National

Morrison phone call documents declined

By AAP Newswire

The government has claimed "public interest immunity" in refusing to release further details of a phone call between Scott Morrison and NSW police commissioner Mick Fuller.

The Senate asked for documents relating to the call, in which the prime minister sought basic details of a police investigation into cabinet minister Angus Taylor, setting a deadline of noon on Tuesday.

A NSW police strike force is investigating allegations Mr Taylor used a forged document to launch a political attack on Sydney lord mayor Clover Moore.

Mr Taylor has yet to be interviewed by detectives.

Government leader in the Senate Mathias Cormann said Mr Morrison and Mr Fuller had made public statements about the phone call.

"Plainly, any documents of the kinds requested, if they existed, would not be able to be produced, as they would properly be the subject of public interest immunity," Senator Cormann wrote.

"That immunity would arise because the matter concerns police inquiries by state authorities."

Labor's Senate leader Penny Wong accused the government of lacking transparency after refusing to release a transcript of the call.

"This is a scandal that is engulfing the minister for energy and emissions reduction but it goes right to the heart of the Morrison government," she told parliament.

"When the prime minister talks about quiet Australians he really wants everyone to shut up and listen to him."

Mr Morrison told parliament it was common practice for Labor and coalition governments to claim such exemptions.

"I am happy for (police) to conclude this investigation and I will respond once that conclusion has been drawn," he said.

Ms Moore told reporters in Sydney on Tuesday it was up to federal parliament to set members' standard of behaviour.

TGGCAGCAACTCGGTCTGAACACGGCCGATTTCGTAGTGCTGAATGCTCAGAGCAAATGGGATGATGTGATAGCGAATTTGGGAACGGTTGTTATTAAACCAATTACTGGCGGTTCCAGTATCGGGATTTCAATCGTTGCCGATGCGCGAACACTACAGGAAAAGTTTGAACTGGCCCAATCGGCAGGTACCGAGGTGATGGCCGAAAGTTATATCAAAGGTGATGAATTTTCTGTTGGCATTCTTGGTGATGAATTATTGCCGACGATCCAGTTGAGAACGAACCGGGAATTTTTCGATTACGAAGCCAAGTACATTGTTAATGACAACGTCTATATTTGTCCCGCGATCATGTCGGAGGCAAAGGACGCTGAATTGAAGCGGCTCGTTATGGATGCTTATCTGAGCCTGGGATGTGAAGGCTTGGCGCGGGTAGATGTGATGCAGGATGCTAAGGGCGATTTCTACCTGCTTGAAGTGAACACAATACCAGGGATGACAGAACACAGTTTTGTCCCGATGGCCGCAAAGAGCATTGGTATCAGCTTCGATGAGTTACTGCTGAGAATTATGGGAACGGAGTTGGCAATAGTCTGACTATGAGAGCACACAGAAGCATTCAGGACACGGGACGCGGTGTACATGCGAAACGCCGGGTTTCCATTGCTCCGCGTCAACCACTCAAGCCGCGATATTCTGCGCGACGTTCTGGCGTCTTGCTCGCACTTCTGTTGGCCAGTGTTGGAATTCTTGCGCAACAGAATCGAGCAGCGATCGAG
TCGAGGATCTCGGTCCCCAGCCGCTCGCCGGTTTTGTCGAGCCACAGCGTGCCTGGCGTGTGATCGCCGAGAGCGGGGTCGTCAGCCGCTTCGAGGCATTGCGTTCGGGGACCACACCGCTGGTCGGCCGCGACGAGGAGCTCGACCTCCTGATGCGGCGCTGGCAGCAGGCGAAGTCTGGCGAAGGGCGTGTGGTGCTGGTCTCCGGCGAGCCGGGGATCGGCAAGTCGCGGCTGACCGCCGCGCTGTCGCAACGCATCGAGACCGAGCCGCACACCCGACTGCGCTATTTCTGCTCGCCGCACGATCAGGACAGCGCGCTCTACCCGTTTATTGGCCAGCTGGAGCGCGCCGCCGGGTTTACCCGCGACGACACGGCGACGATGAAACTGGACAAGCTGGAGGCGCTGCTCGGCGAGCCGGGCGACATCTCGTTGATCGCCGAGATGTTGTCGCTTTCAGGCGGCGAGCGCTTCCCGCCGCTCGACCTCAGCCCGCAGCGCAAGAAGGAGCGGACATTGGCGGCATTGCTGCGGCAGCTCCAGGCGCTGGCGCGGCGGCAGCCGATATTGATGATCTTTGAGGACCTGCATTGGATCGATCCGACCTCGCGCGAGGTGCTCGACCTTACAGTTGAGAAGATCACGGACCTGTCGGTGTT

"I think the questions about Angus Taylor are really for the federal parliament, and for the police who are undertaking an inquiry now," Ms Moore said.

"It's up to the expectations of the federal parliament in terms of people's performance and behaviour."

NSW Police Assistant Commissioner Mick Willing was unwilling to comment.

"As far as I'm aware the investigation is ongoing and I think that we just need to let that run its course," Mr Willing told reporters.

"It wouldn't be appropriate for me to comment any further on that."

The scandal entered its second week with Attorney-General Christian Porter confirming he was present during the phone call.

Mr Morrison said he made the call to clarify basic details about the investigation into Mr Taylor, which was driven by a referral to police by shadow attorney-general Mark Dreyfus.

The document Mr Taylor relied on said the council had spent more than $15 million on air travel, but the figures were false.

The 2017/18 council report shows international out-of-pocket travel costs such as meals and taxis were only $1728, and domestic costs were $4206.

Mr Taylor was responding to a letter from Ms Moore calling for more federal government action on climate change.